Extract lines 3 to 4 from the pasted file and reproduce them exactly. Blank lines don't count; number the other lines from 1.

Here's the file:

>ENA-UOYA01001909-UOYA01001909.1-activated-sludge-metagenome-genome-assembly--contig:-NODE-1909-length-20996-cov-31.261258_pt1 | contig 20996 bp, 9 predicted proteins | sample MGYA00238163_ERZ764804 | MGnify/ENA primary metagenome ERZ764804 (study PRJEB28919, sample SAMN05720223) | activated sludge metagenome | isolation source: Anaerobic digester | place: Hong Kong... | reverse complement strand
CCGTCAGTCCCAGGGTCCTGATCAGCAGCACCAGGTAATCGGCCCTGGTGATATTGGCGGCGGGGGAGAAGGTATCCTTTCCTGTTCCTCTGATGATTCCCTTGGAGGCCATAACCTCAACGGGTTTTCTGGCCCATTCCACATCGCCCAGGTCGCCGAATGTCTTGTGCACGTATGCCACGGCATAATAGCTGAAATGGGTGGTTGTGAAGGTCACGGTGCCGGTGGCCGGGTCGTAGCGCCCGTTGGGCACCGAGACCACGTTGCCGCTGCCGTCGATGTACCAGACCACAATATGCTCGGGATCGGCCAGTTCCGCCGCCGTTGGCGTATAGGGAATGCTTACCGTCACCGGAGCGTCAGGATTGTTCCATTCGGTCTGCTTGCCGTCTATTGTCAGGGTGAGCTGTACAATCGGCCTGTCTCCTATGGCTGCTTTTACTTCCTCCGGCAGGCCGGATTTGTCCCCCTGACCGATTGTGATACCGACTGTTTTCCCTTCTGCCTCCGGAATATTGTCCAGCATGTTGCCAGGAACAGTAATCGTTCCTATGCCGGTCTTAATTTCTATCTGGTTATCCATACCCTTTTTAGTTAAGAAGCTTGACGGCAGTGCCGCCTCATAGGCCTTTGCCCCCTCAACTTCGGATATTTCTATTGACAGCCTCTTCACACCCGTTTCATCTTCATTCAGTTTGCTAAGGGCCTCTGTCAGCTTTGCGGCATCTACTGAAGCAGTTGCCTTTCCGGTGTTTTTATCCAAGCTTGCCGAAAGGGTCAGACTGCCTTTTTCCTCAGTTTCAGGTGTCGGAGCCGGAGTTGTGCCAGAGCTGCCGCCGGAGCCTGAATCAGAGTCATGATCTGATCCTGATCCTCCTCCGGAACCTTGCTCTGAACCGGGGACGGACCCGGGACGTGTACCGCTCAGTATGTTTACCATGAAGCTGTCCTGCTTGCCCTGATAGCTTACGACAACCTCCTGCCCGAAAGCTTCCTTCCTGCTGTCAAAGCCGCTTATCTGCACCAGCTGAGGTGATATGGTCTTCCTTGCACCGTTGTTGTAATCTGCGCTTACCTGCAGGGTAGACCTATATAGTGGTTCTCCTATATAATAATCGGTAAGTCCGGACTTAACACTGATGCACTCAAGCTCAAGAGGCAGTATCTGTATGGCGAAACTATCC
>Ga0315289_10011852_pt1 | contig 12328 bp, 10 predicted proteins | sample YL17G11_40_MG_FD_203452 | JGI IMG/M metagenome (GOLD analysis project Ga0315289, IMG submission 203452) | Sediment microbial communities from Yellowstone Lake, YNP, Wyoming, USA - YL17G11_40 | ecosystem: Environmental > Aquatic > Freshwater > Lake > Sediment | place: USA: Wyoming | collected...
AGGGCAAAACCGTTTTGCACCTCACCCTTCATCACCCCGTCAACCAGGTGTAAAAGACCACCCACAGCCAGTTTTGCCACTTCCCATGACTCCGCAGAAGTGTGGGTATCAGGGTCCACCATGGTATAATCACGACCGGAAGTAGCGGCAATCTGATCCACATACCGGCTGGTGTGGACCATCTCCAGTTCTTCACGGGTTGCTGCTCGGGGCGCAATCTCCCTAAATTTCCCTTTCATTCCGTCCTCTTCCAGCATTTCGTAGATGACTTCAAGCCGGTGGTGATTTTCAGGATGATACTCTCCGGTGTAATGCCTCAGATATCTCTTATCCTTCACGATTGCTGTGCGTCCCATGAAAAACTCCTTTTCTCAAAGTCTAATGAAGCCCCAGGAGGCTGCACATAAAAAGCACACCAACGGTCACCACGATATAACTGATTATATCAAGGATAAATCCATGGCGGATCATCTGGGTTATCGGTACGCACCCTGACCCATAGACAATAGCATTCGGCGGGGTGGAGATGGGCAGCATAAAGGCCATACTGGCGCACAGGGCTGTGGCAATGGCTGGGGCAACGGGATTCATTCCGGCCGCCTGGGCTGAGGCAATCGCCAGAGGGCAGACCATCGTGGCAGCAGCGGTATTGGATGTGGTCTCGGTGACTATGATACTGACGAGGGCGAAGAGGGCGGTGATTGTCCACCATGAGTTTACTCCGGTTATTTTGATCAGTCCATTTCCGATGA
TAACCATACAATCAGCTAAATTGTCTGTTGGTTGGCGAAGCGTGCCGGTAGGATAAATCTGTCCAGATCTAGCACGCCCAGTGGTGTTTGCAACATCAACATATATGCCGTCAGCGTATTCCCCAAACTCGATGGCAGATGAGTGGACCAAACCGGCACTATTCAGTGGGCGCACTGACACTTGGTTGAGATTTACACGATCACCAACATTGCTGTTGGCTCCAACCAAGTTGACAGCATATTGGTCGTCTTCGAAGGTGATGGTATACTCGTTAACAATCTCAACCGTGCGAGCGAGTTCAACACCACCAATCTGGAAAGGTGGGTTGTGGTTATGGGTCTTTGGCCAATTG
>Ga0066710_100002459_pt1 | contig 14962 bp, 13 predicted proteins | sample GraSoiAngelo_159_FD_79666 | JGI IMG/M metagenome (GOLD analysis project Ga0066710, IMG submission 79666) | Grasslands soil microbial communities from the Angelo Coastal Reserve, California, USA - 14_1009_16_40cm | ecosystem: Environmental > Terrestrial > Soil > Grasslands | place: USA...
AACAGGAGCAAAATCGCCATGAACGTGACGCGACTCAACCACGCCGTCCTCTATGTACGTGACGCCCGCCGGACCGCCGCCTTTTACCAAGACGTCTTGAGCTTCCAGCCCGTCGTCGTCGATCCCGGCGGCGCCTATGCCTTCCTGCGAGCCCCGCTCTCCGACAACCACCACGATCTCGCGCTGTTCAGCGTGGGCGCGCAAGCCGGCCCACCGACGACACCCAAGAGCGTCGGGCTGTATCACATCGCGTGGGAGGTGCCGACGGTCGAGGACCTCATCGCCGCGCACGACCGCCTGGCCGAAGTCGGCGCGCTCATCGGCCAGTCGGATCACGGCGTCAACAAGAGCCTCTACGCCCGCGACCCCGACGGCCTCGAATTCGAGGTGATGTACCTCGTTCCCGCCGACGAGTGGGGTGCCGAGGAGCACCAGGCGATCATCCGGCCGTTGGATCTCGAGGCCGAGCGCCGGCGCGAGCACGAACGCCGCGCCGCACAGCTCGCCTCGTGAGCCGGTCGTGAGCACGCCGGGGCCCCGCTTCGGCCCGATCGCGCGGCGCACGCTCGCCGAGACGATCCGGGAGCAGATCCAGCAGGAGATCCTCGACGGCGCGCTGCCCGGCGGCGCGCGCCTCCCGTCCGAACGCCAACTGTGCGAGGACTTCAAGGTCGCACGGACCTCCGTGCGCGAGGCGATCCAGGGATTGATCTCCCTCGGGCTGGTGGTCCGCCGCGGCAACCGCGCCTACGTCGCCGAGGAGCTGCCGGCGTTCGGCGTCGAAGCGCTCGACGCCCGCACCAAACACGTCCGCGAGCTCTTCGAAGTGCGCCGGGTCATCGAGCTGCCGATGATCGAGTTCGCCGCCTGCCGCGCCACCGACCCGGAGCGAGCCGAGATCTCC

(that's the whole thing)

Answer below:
>Ga0315289_10011852_pt1 | contig 12328 bp, 10 predicted proteins | sample YL17G11_40_MG_FD_203452 | JGI IMG/M metagenome (GOLD analysis project Ga0315289, IMG submission 203452) | Sediment microbial communities from Yellowstone Lake, YNP, Wyoming, USA - YL17G11_40 | ecosystem: Environmental > Aquatic > Freshwater > Lake > Sediment | place: USA: Wyoming | collected...
AGGGCAAAACCGTTTTGCACCTCACCCTTCATCACCCCGTCAACCAGGTGTAAAAGACCACCCACAGCCAGTTTTGCCACTTCCCATGACTCCGCAGAAGTGTGGGTATCAGGGTCCACCATGGTATAATCACGACCGGAAGTAGCGGCAATCTGATCCACATACCGGCTGGTGTGGACCATCTCCAGTTCTTCACGGGTTGCTGCTCGGGGCGCAATCTCCCTAAATTTCCCTTTCATTCCGTCCTCTTCCAGCATTTCGTAGATGACTTCAAGCCGGTGGTGATTTTCAGGATGATACTCTCCGGTGTAATGCCTCAGATATCTCTTATCCTTCACGATTGCTGTGCGTCCCATGAAAAACTCCTTTTCTCAAAGTCTAATGAAGCCCCAGGAGGCTGCACATAAAAAGCACACCAACGGTCACCACGATATAACTGATTATATCAAGGATAAATCCATGGCGGATCATCTGGGTTATCGGTACGCACCCTGACCCATAGACAATAGCATTCGGCGGGGTGGAGATGGGCAGCATAAAGGCCATACTGGCGCACAGGGCTGTGGCAATGGCTGGGGCAACGGGATTCATTCCGGCCGCCTGGGCTGAGGCAATCGCCAGAGGGCAGACCATCGTGGCAGCAGCGGTATTGGATGTGGTCTCGGTGACTATGATACTGACGAGGGCGAAGAGGGCGGTGATTGTCCACCATGAGTTTACTCCGGTTATTTTGATCAGTCCATTTCCGATGA